Pooranam Kozhakuttai (Steamed Dumplings With Coconut)
Makes 20 dumplings
For the filling:
1 cup freshly shredded coconut (available in the freezer section of any Asian market)
½ cup coarsely chopped jaggery or tightly packed dark brown sugar
½ teaspoon cardamom seeds (removed from green pods), ground
For the wrappers:
1½ cups rice flour
¼ teaspoon coarse kosher or sea salt
1½ cups warm water
6 tablespoons canola oil
Additional oil for shaping the wrappers
For the filling:
1. Combine the coconut and jaggery in a small saucepan, heating it over medium heat, stirring occasionally, until the jaggery dissolves, 5 to 7 minutes.
2. Stir in the cardamom. Transfer the filling to a plate to cool.
For the wrappers:
1. Dump the rice flour and salt into a medium-size bowl; whisk in the warm water, a few tablespoons at a time, to make a crêpe-thin batter.
2. Stir 3 tablespoons oil into the batter. Pour the remaining 3 tablespoons oil and batter into a cold wok or non-stick skillet. Heat the batter over medium heat, stirring constantly to prevent any lumps from forming, until the batter thickens up, starts to pull away from the sides of pan, and comes together into a ball to form soft dough, 5 to 7 minutes. It should feel silky smooth but not sticky to the touch. Transfer the dough to a plate and spread it a bit to cool, 5 to 10 minutes.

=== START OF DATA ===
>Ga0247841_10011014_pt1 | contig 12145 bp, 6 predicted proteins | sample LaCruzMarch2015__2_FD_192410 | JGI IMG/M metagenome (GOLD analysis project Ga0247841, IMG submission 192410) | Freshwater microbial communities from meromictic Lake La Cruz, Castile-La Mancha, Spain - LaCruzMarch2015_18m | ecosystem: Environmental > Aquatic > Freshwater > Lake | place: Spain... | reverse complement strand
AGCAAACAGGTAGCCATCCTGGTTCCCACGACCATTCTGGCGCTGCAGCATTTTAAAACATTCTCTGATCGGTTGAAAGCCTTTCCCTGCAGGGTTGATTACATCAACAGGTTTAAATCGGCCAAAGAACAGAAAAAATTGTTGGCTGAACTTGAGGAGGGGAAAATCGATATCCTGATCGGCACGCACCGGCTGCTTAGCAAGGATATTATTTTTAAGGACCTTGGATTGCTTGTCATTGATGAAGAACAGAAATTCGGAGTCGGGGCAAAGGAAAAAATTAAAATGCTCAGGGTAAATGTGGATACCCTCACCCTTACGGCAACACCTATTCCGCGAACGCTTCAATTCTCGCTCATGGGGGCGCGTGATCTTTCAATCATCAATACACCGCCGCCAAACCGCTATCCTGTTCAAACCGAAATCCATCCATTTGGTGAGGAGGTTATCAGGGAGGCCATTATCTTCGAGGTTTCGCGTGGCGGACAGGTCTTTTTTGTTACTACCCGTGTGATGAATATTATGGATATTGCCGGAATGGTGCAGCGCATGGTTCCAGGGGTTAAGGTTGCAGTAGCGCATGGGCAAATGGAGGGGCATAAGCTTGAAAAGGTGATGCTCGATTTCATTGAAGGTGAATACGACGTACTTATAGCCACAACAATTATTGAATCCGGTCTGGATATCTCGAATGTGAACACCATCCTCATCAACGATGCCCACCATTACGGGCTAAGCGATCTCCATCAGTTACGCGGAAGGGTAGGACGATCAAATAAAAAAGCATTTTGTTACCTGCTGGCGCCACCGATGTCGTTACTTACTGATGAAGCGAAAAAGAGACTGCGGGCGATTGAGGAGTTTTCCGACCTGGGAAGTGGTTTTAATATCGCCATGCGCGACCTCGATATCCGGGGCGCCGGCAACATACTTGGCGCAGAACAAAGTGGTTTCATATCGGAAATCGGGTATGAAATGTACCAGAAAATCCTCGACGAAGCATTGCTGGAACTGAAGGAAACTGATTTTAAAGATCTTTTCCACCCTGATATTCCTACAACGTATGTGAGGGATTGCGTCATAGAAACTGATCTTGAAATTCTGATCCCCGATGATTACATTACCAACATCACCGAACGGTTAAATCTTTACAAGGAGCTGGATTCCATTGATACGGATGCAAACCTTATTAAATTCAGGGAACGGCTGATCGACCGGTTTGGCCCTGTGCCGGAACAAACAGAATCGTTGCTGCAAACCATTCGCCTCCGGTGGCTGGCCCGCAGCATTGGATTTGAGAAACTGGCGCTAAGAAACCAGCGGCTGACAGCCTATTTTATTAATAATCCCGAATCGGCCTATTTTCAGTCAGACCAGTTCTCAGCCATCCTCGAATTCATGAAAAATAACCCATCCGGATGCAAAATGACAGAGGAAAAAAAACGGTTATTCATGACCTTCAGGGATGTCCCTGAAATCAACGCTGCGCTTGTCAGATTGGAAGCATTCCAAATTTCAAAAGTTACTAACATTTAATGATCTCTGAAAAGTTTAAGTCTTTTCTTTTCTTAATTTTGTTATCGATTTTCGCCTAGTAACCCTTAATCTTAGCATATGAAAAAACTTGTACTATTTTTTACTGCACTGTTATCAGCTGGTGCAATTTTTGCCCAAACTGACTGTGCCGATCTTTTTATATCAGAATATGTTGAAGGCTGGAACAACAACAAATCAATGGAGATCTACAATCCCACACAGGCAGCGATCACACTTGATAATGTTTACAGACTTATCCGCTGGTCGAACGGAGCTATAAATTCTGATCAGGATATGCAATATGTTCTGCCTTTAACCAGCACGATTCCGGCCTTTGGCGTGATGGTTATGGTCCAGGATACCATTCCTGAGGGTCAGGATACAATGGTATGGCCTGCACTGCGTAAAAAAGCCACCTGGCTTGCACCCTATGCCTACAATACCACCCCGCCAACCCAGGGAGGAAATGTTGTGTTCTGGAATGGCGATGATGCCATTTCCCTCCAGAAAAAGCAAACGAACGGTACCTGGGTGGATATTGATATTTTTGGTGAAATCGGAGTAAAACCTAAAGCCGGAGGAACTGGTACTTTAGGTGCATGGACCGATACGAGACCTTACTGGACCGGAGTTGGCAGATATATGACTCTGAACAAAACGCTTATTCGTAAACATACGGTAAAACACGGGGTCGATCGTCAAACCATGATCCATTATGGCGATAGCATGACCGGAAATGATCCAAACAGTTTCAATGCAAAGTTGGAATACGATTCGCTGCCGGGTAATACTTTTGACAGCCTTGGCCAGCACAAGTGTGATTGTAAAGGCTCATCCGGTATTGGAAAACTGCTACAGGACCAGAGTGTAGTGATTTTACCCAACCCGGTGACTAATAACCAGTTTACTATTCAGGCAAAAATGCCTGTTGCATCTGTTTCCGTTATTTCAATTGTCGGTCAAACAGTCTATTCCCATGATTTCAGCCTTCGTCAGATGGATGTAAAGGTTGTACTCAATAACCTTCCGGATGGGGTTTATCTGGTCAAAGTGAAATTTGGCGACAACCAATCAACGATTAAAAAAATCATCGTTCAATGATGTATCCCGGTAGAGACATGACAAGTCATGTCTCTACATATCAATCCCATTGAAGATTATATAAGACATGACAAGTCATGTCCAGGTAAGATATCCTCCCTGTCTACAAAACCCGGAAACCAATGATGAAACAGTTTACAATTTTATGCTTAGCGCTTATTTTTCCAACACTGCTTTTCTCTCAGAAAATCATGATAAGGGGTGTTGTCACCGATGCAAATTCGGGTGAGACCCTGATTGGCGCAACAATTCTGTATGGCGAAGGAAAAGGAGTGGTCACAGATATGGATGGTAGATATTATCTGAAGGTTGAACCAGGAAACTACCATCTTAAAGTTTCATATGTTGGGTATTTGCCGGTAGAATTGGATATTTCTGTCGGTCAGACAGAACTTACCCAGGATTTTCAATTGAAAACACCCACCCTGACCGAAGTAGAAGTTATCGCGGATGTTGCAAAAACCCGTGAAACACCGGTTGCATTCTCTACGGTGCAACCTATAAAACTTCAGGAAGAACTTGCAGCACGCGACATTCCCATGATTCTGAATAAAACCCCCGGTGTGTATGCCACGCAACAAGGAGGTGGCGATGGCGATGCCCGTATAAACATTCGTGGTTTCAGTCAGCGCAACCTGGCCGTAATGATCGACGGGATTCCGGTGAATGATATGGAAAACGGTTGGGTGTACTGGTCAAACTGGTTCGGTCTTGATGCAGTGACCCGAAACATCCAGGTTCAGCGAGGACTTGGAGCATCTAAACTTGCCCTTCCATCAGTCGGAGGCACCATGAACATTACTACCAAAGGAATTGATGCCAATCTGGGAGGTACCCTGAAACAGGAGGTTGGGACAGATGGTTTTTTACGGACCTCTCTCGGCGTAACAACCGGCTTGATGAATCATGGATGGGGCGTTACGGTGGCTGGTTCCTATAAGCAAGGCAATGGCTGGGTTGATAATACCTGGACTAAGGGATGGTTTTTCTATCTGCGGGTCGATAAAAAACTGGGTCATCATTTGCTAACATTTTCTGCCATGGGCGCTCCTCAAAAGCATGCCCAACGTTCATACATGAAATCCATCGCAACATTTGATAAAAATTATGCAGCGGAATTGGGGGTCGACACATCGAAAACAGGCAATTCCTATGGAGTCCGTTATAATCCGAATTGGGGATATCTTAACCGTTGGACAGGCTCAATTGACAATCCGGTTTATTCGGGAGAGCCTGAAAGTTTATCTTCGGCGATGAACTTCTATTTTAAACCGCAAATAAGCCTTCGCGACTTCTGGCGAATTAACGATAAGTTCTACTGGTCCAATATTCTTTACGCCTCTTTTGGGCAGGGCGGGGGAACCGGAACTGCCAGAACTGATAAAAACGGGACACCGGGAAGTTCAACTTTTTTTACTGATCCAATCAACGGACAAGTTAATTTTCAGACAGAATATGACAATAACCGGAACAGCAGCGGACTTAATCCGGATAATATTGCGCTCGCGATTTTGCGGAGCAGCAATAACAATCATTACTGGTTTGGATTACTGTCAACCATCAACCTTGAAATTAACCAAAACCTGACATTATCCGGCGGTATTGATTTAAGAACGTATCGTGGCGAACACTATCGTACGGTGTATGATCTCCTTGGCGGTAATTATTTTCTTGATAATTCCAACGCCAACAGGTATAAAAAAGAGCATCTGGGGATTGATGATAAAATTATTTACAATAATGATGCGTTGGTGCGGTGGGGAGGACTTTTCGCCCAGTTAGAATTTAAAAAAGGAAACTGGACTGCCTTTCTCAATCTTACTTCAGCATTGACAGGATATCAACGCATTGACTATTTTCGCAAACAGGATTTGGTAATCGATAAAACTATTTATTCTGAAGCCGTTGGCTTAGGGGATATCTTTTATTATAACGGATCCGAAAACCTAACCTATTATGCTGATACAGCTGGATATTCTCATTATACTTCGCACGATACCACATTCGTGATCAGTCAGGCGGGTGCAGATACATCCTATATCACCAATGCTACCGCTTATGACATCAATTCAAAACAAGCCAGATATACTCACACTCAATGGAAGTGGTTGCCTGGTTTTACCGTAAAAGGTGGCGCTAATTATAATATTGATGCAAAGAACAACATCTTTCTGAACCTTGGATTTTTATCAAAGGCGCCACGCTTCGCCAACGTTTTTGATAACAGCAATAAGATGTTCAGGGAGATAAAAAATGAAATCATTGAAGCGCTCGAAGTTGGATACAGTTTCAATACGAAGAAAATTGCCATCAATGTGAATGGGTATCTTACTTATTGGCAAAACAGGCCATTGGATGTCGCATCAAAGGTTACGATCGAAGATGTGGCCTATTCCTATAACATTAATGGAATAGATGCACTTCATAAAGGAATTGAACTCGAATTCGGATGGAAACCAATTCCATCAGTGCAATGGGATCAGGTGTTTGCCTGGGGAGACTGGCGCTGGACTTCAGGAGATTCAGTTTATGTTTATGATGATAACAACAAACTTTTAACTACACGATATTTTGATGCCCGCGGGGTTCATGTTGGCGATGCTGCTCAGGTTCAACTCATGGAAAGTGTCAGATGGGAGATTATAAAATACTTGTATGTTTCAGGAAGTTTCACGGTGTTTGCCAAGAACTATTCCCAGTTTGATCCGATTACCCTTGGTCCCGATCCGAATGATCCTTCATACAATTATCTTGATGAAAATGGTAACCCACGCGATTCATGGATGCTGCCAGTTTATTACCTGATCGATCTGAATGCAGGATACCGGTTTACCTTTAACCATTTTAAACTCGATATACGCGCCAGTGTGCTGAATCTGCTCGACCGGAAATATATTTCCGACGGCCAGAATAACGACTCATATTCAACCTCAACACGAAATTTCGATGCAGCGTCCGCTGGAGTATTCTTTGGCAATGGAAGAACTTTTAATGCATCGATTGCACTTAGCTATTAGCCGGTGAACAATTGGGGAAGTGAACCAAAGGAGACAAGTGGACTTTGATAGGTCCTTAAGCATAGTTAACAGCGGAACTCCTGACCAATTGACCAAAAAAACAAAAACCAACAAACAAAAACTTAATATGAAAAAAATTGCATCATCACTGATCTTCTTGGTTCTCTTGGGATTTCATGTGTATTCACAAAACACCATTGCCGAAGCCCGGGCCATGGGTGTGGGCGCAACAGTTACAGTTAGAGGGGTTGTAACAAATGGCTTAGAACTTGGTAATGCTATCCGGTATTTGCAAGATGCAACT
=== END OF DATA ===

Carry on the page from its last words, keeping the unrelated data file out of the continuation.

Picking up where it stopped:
3. Divide the dough into twenty equal parts; shape each part into a smooth ball. Grease the palms well with oil. Place a ball in the palm of one hand. With the fingers of the other hand, press and shape it into a 3-inch-round wrapper. Place a scant teaspoon of the filling in its center. Gather up the corners of the wrapper and bring them towards the center to cover the filling. Pinch the gathered edges together to seal shut, shaping it into a Hershey’s Kiss-like tip. Repeat with the remaining rounds and filling.
4. Prepare a steamer pan and fill it with water for steaming. Heat the water to boil over medium-high heat. Lightly grease the steamer insert. Arrange the sealed dumplings (without overcrowding) and steam 10 minutes. Repeat with the remaining dumplings.
Top photo: Steamed dumplings with coconut. Credit: Raghavan Iyer
Even an unrepentant meat eater like myself takes pause before the gory spectacle of tauromachia, the so-called art of bullfighting. Not that I’ve attended an actual Spanish corrida de toros, but I’ve recently seen Francesco Rosi’s painfully graphic 1965 film, “The Moment of Truth.” The “truth” of Spain’s traditional blood sport doesn’t get any more in your face than in Rosi’s classic tale of an aspiring young matador filmed on location at a huge bullring in Barcelona with a 300mm zoom lens used for soccer matches.